'I'm sick of covid now' West Norfolk talks about the latest restrictions as Omicron variant sparks concern
Today marked the reintroduction of covid restrictions, as Brits are asked to wear masks in shops and on public transport once again.
The emergence of the Omicron variant has sparked concerns, as it contains a high level of spike protein,potentially making the newly discovered strain more transmissible.
Boris Johnson confirmed two days ago that there would be new temporary and precautionary measures following the emergence of the variant.
This will be up for review in three weeks.
The Lynn News asked the people of Downham about how they felt about these new restrictions, with some declaring they were "sick of covid".
The mood has changed from last year, where many people expressed fear about the virus and their health, this year people spoke of being "inconvenienced".
Face coverings are such a familiar sight now, that Downham didn't seem that much different from how it did yesterday.
However, it was noticeable that more people wore masks walking around in the open air.
Tommy Fayer, a 33-year-old engineer from Lynn said: "I'm just here for the day seeing friends and they agree with me, that enough is enough.
"I'm sick of covid now, I'm sick of restrictions and as much as possible, I won't be wearing a mask.
"I've had two vaccines, so I'm not anti-vax and I fully believe in the virus- but if we came out of lockdown because of the vaccine and it's working, why are we getting restricted again?
"I just want to live life again and forget about covid, I know that sound stupid but it's true it's pretty depressing living like this.
"This whole thing stopped making sense for me a long time ago."
Tommy's friend James* agrees, he said: "I've had enough too, I've got a holiday booked for next year and I just feel utterly deflated knowing it might be changed.
"I know people are dying, I know we have to look after each other, but I want to have a normal Christmas and see my family -Boris waited too long last year to tell us what was going on, and that's probably going to happen again."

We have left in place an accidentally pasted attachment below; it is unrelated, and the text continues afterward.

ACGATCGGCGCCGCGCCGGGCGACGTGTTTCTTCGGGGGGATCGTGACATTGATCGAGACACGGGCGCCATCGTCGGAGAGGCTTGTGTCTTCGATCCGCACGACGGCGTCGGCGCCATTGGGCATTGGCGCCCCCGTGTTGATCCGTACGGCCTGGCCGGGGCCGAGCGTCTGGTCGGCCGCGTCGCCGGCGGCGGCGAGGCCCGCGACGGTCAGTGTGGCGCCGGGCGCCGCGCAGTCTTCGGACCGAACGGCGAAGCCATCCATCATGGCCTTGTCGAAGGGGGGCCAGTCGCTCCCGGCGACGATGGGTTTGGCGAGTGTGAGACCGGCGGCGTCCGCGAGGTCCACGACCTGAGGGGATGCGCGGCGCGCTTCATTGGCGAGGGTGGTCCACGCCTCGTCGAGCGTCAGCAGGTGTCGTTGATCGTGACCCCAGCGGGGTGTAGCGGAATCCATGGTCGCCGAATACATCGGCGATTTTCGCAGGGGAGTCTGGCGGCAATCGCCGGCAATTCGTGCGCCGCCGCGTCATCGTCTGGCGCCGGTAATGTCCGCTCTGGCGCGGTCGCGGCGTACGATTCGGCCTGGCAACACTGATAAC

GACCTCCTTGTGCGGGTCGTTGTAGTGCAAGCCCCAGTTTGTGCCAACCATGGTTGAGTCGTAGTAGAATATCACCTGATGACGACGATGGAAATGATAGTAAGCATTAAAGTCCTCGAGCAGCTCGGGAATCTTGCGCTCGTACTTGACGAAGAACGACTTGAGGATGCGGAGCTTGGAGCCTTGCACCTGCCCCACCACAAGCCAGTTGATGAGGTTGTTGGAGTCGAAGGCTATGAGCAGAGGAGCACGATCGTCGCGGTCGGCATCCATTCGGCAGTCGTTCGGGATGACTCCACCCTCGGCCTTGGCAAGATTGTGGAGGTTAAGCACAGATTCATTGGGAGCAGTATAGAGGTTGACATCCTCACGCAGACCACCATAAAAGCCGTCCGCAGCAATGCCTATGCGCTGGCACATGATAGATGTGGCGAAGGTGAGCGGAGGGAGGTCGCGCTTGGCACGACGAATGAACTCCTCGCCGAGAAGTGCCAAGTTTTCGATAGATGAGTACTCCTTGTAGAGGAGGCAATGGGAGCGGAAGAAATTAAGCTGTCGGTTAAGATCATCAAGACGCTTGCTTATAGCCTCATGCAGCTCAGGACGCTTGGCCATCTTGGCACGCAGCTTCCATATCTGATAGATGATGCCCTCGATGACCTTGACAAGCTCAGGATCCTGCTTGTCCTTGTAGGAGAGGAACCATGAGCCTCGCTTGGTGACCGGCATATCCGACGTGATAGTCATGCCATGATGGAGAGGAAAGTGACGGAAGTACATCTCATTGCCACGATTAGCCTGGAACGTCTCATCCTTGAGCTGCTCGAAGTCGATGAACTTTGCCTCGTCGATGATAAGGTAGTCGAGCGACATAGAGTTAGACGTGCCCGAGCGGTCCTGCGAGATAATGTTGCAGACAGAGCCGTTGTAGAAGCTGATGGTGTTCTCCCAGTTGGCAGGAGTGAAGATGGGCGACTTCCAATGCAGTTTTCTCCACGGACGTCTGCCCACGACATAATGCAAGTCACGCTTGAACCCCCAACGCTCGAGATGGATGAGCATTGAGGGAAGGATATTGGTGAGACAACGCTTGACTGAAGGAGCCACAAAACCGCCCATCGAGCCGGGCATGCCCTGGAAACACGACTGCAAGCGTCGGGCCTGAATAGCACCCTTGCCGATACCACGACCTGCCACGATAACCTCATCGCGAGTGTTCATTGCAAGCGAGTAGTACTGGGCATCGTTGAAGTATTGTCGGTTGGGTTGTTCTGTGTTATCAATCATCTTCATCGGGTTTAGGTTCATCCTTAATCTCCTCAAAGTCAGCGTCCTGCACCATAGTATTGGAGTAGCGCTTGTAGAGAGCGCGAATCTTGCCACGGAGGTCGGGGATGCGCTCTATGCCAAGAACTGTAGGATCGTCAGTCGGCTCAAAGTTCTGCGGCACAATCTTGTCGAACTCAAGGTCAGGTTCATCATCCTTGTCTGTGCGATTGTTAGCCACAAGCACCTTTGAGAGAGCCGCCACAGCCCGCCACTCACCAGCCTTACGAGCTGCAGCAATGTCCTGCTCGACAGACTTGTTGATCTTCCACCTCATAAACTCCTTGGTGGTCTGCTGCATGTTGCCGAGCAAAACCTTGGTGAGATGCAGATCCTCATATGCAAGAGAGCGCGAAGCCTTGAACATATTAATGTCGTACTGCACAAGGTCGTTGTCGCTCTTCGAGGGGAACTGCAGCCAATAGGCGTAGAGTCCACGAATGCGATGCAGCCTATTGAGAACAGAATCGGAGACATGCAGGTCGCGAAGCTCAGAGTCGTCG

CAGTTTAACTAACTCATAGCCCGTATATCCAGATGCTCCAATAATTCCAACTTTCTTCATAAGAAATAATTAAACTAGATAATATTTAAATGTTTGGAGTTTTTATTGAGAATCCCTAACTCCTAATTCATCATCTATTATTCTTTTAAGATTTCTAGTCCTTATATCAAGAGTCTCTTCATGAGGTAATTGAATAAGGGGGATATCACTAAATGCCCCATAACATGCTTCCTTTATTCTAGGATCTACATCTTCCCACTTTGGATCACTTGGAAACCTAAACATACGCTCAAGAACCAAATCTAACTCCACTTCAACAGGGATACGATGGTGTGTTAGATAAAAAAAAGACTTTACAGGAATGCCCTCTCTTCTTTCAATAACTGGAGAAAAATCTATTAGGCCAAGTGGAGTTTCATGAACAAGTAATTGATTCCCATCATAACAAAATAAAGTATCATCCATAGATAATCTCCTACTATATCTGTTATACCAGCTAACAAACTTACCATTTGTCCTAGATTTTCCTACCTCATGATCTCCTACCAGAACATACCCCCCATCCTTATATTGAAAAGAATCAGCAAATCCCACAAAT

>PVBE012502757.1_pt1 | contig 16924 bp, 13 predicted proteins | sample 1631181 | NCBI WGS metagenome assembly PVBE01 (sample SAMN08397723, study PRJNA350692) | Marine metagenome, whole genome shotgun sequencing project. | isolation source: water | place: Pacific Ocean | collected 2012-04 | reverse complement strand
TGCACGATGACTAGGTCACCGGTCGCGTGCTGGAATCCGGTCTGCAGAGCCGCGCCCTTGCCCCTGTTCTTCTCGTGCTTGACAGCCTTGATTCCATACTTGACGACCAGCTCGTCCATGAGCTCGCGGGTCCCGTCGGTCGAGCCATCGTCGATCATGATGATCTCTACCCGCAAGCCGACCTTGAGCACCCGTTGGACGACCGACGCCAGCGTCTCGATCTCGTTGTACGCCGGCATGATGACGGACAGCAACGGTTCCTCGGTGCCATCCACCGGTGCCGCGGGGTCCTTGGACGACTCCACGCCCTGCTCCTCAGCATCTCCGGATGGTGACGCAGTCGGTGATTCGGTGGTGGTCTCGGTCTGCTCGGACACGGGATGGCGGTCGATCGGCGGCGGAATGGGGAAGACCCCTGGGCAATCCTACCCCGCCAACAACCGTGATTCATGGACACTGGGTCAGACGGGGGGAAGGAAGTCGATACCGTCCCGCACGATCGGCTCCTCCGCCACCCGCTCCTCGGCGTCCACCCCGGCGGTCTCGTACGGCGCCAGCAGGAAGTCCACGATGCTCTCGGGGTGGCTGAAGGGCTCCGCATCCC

Kay Renton, who works in a supermarket said: "When I started this morning, people clearly forgot about the new rules as may came in without masks on.
"I think it's important to be safe but it's pretty inconvenient - I threw all of mine away in August and haven't been wearing them so had to buy a load more.
"I've had covid so I'm not worried about catching it, just my family getting it.
"We do have to move on though and hopefully have a normal Christmas."
Sofia Danes, 70, was going to do her weekly shop.
She said: "I always wear a mask anyway so it doesn't make much difference for me.
"I'm not impressed with this government though, keep chopping and changing things, I hope we don't go into lockdown again."
A group of young men aged 17 didn't want to give their names but they gave their opinion.
Some of them would have been 15 when the pandemic started and would have come of age during a national lockdown.
One said: "I'm not getting the vaccine and all these rules exist to keep us under control, everyone is obedient and acting like sheep it's pathetic."
Another admitted: "I have had the vaccine, but only because my mum's a nurse and scared me into it, I don't really think it works because otherwise we wouldn't be having all these restrictions again?
"It's been the worst two years of our lives and we all agree."
When asked whether they thought covid existed they all said yes.
However they had something to say about the Omicron variant.
"It's an anagram for moronic have you seen that on Facebook?"
According to GOV.uk:"The Omicron variant contains a large number of spike protein mutations as well as mutations in other parts of the viral genome.
"Urgent work is ongoing internationally to fully understand how these mutations may change the behaviour of the virus with regards to vaccines, treatments and transmissibility.
"Vaccines remain our best line of defence."
Over 16 million people have already come forward for their booster jabs, and there has been a fall in hospitalisations and deaths.